CatsDogsPet Health

It Pays to Spay…and Neuter!

By March 16, 2023 No Comments

Spaying and neutering is one of the best things you can do for the health of your pet. But as a pet owner, it might also be a difficult decision for you to make. Here are some facts to help you make the right decision for your pet and your family.

The difference between spaying and neutering

  • Spaying means removing the uterus and ovaries of a female pet.
  • Neutering means removing a male pet’s testicles.


Benefits of spaying or neutering

  • The biggest advantage to spaying or neutering your pet is reducing their risk of many health and behavioural
    • Spaying will:
      • Stop females from going into heat
      • Prevent heat-related discharge and/or suffering from hormonal fluctuations that can cause medical and behavioural problems
      • Prevent pregnancy and potentially life-threatening pregnancy-related complications
    • Neutering may:
      • help prevent aggression,
      • reduce or eliminate undesirable behaviours such as fighting, mounting, marking (spraying urine)
      • reduce escape attempts to find mates


Risks of not spaying or neutering

  • Higher risk of certain cancers
    • Ovarian, testicular, breast (mammary) and uterine cancer
  • Pyometra, a life-threatening bacterial infection of the uterus
  • Higher risk of injury as pets (especially males) roam farther from home for the purpose of mating


When to spay/neuter?

  • We prefer to spay cats and dogs around six months of age, before their first heat.
  • Male cats are neutered at six months and dogs are neutered at one year of age.


We recommend spaying or neutering all pets who won’t be bred. 


Now that you’ve decided to spay/neuter your pet, here’s what to expect… 

  • Prior to your cat or dog’s surgery appointment, we’ll let you know what time to start withholding food and water as well as any other pre-operative preparations.
  • Your pet will be assessed by Dr. Zak the morning of their surgery.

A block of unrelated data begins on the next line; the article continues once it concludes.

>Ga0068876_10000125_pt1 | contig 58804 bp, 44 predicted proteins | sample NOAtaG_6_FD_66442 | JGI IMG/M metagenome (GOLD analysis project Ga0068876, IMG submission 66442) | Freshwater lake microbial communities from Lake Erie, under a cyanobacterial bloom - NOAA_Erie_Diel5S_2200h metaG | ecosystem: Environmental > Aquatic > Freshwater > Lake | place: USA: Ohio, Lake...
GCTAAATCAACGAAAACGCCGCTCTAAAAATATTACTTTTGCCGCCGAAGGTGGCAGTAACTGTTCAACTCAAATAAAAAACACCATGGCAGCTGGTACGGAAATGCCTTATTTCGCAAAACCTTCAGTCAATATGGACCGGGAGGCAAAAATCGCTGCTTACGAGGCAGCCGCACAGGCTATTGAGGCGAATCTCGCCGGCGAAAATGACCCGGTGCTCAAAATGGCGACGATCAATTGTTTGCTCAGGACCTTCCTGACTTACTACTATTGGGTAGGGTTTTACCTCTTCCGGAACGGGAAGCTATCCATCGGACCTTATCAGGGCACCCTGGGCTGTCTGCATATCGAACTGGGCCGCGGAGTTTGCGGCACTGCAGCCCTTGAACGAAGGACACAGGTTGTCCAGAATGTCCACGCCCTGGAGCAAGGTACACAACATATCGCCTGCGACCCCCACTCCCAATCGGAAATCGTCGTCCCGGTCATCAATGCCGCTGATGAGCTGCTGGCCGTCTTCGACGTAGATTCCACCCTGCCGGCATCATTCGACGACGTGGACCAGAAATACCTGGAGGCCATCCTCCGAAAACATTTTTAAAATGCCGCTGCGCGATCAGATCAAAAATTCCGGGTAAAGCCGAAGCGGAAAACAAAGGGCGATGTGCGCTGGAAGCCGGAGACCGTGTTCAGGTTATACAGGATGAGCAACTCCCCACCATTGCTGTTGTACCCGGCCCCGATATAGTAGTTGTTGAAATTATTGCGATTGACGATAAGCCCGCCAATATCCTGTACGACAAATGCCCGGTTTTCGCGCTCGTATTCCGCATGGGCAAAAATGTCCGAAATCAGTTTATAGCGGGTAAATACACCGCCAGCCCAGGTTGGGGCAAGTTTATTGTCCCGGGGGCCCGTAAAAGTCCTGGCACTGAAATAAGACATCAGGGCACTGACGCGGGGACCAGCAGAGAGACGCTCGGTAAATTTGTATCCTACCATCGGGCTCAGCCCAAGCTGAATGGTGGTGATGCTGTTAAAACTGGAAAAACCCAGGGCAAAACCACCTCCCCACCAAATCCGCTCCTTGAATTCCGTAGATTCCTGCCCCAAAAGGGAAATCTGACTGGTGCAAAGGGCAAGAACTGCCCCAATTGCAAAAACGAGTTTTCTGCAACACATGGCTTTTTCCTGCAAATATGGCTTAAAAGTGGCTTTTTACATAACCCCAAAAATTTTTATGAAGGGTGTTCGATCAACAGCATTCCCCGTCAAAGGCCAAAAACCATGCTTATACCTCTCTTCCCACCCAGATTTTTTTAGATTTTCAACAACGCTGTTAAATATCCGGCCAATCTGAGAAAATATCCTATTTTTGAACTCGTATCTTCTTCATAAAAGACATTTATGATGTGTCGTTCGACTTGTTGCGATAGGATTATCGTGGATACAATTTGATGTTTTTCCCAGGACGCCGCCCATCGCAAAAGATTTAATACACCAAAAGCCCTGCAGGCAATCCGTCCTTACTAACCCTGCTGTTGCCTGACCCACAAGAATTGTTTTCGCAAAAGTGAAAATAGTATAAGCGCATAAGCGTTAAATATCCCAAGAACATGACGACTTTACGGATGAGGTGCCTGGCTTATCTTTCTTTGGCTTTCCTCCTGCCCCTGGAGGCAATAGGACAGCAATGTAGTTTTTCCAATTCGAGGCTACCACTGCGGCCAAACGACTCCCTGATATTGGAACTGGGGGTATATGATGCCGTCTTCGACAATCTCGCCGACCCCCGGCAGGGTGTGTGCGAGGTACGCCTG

• If all is well, they will be given light sedative (to help them relax) and pain medication.
    • Once relaxed, they will be anesthetized.
    • All pets are monitored closely during their procedure to make sure they stay safe, comfortable, and their heart rate and breathing remain normal.
  • Neutering (removal of the testicles) is usually a relatively quick procedure.
    • Spaying takes a bit longer since it requires abdominal surgery to remove the uterus and ovaries.
    • Once your pet’s procedure is complete, our veterinary team closely monitors them as they awaken from the anesthesia to ensure they stay safe and comfortable.
    • Most pets are sent home on the day of surgery with pain medication and clear instructions on how best to care for them as they recover.


Your pet’s first night at home following surgery

Besides keeping a close eye on your pet that first night at home, here are some tips to help avoid complications and ensure a smooth recovery:

  • Follow Dr. Zak’s advice and make sure your pet’s Elizabethan collar (or other device designed to prevent your pet from bothering their incision), stays on.
    • If you must remove the collar so your pet can eat, watch them the entire time to make sure they do not lick or chew the incision area.
  • Limit your pet’s activity as recommended specifically for your pet.
    • Movement causes friction along the incision; this can slow the healing process and cause fluid swelling or worse, breakdown (dehiscence) of the incision.
  • Keep your pet from rubbing the incision against furniture, the floor, or other surfaces.
    • Ask us for recommendations if your pet is having trouble adapting to the Elizabethan collar (E-collar).
      • Some pets can get around alternative recovery collars and reach their incisions. Some dogs or cats may also chew through soft collars.


Debunking myths about spaying/neutering

While we’re at it, let’s clear up a few myths about spaying and neutering:

  • Spaying/neutering does not make pets fat. A pet’s metabolism may slow a bit after the procedure, but you can adjust for this by continuing to watch your pet’s food intake, cutting calories if needed, and making sure your pet gets enough exercise.
  • Neutering does not make male dogs less masculine.
  • Spaying or neutering will not change your pet’s natural instincts, intelligence, playfulness, or personality.


 Spaying/neutering benefits you, your pet, and your community

Spaying or neutering benefits both you and your pet by reducing your pet’s risk of certain diseases and other health complications, and cutting down on undesirable behaviours. Your dog or cat will not only have a healthier life after the procedure, he or she may even live longer!


Another benefit of spaying/neutering is preventing unwanted pets. We have stray pets and community cats in Waterdown and the surrounding areas, so we urge you to do your part by making sure your pet won’t contribute to the homeless pet population.


Schedule an appointment with us for your pet’s spay or neuter today!


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